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The people descended from Abraham would be the trustees of the promise made to the patriarchs, the chosen people, called to prepare for that day when God would gather all his children into the unity of the Church. They would be the root onto which the Gentiles would be grafted, once they came to believe.
The patriarchs, prophets, and certain other Old Testament figures have been and always will be honored as saints in all the Church’s liturgical traditions.
Jesus, Israel’s Messiah and therefore the greatest in the kingdom of heaven, was to fulfill the Law by keeping it in its all-embracing detail–according to his own words, down to the least of these commandments. He is in fact the only one who could keep it perfectly.”
The relationship of the Church with the Jewish people. When she delves into her own mystery, the Church, the people of God in the New Covenant, discovers her link with the Jewish People, the first to hear the Word of God. The Jewish faith, unlike other non-Christian religions, is already a response to God’s revelation in the Old Covenant. To the Jews Rom 9:4 “belong the sonship, the glory, the covenants, the giving of the law, the worship, and the promises; to them belong the patriarchs, and of their race, according to the flesh, is the Christ,” Rom 11:29 “for the gifts and the call of God are irrevocable.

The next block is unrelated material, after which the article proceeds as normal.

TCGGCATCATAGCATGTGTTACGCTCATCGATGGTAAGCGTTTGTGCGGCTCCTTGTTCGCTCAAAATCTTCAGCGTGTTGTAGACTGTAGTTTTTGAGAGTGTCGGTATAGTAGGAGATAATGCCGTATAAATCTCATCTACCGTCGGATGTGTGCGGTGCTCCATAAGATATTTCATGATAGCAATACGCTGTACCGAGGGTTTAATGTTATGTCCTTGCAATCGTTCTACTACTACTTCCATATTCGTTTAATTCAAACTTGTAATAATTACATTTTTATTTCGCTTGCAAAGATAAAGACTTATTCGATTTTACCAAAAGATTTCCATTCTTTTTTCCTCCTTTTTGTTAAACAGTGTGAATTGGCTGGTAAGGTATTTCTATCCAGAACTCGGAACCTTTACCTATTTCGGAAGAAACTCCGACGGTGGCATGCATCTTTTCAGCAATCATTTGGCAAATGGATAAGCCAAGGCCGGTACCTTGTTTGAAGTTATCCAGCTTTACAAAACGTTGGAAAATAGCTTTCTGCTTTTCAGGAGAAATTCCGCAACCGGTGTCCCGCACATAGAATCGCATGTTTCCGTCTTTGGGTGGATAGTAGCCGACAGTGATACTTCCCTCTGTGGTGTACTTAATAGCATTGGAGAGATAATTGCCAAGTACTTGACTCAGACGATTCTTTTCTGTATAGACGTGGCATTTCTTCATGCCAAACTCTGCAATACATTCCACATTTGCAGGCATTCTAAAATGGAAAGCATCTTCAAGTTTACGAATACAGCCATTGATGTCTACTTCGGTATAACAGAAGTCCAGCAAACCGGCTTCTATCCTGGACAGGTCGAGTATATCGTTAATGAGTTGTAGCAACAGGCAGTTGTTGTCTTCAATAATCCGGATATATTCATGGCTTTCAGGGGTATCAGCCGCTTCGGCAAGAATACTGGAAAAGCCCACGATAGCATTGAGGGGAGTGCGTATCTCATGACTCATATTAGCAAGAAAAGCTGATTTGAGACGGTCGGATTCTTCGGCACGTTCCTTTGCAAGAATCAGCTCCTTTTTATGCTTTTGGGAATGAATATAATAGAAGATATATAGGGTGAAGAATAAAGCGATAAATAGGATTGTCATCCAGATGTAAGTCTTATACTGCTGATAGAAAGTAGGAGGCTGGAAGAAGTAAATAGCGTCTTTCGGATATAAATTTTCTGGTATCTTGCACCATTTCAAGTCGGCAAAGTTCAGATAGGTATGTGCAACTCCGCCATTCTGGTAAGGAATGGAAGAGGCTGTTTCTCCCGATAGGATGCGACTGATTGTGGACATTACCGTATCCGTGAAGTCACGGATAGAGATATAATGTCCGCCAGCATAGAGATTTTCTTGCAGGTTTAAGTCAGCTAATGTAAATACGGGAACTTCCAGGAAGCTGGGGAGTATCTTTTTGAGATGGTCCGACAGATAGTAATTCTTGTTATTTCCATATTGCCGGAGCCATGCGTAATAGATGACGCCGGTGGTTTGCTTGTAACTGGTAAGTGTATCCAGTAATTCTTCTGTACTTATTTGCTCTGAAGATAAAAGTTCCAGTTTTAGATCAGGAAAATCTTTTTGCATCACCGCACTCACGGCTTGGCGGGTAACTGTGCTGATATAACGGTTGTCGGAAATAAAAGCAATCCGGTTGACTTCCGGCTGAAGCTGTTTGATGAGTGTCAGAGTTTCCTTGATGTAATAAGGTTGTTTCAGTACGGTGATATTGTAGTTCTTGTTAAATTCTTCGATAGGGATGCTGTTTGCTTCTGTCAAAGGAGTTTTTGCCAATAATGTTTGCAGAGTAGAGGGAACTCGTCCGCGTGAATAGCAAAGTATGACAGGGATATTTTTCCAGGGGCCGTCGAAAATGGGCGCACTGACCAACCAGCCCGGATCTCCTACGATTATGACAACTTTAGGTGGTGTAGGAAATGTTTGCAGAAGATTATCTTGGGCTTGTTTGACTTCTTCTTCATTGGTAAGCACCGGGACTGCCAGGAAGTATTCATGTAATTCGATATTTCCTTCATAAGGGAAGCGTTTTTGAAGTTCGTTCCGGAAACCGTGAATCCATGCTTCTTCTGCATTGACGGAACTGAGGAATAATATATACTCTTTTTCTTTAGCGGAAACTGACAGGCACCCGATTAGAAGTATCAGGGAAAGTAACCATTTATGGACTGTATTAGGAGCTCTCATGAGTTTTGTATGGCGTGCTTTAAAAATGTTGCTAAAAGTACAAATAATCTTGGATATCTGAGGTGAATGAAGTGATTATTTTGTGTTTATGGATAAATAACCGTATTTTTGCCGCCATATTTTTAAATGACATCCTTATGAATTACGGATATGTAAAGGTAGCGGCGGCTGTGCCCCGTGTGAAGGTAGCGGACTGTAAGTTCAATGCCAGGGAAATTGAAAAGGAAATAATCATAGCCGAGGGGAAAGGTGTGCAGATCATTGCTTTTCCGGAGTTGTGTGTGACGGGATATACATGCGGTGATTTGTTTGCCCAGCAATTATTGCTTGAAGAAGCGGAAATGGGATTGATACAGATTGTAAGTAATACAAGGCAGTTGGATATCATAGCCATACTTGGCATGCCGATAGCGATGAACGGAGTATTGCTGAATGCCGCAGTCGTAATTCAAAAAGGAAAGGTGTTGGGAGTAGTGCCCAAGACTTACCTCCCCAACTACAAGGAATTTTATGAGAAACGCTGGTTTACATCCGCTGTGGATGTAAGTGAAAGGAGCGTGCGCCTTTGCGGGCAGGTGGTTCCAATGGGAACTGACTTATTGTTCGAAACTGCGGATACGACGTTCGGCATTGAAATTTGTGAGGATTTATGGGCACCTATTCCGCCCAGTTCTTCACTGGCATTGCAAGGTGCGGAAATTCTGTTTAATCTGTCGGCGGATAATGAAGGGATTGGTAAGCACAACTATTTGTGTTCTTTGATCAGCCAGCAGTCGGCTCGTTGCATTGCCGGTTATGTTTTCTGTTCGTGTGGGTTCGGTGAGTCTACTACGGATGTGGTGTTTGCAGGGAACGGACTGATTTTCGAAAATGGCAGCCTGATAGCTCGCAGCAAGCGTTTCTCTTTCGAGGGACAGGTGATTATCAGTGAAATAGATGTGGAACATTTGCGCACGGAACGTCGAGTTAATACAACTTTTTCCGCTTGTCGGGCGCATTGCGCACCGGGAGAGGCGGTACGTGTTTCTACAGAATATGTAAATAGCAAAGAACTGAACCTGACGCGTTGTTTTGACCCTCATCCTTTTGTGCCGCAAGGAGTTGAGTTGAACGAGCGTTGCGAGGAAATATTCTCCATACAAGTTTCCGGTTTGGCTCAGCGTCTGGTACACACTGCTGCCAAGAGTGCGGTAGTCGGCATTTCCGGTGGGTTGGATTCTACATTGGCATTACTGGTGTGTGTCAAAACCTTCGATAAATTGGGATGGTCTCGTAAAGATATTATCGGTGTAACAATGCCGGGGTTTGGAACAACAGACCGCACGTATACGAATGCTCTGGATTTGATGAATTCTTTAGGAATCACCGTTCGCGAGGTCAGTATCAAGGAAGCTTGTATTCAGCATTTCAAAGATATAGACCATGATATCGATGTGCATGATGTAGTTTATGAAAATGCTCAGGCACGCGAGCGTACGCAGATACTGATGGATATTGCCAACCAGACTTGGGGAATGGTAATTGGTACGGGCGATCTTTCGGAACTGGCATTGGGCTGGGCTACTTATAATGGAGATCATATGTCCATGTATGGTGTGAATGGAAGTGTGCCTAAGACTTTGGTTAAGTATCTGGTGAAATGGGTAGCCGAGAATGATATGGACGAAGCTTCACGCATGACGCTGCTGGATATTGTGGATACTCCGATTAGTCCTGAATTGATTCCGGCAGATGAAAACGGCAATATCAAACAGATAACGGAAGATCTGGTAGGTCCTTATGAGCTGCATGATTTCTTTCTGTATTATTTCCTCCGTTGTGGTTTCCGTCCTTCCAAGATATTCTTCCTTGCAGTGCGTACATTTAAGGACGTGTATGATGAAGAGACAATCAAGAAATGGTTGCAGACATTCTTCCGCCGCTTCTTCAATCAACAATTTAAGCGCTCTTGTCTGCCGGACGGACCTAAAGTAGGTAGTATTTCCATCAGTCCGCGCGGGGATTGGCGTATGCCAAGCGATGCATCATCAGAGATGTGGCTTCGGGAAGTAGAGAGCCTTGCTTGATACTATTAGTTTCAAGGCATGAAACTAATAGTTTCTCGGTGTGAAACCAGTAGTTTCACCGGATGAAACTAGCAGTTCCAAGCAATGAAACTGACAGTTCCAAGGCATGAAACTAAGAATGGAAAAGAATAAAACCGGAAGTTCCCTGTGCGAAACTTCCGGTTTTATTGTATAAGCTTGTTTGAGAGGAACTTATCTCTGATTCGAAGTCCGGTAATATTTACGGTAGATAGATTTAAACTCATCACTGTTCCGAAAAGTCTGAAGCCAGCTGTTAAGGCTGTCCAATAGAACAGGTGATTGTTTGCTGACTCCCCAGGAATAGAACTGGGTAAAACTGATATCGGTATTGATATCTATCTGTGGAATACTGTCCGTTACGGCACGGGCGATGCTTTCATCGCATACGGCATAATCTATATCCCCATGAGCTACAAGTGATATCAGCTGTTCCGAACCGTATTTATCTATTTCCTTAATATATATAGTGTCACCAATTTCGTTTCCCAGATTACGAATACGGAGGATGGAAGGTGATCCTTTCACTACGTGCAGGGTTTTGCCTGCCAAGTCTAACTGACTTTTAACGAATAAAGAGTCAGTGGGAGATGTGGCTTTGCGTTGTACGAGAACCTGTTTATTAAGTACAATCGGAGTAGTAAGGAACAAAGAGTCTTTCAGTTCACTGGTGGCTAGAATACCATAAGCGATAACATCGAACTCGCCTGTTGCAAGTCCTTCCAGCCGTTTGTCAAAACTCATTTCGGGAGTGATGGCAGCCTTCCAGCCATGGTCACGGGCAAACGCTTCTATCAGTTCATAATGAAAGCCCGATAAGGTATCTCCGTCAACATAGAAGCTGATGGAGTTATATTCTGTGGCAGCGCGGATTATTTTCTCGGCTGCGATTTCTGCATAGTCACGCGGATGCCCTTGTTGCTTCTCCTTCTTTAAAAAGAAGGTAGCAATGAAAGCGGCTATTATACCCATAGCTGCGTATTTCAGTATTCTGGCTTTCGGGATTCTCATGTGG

Jewish liturgy and Christian liturgy. A better knowledge of the Jewish people’s faith and religious life as professed and lived even now can help our better understanding of certain aspects of Christian liturgy. For both Jews and Christians Sacred Scripture is an essential part of their respective liturgies: in the proclamation of the Word of God, the response to this word, prayer of praise and intercession for the living and the dead, invocation of God’s mercy. In its characteristic structure the Liturgy of the Hours originates in Jewish prayer. The Liturgy of the Hours and other liturgical texts and formularies, as well as those of our most venerable prayers, including the Lord’s prayer, have parallels in Jewish prayer. The Eucharistic Prayers also draw their inspiration from the Jewish tradition. The relationship between Jewish liturgy and Christian liturgy, but also their differences in content, are particularly evident in the great feasts of the liturgical year, such as Passover. Christians and Jews both celebrate the Passover. For Jews, it is the Passover of History, tending toward the future; for Christians, it is the Passover fulfilled at the death and Resurrection of Christ, though always in expectation of its definitive consummation.
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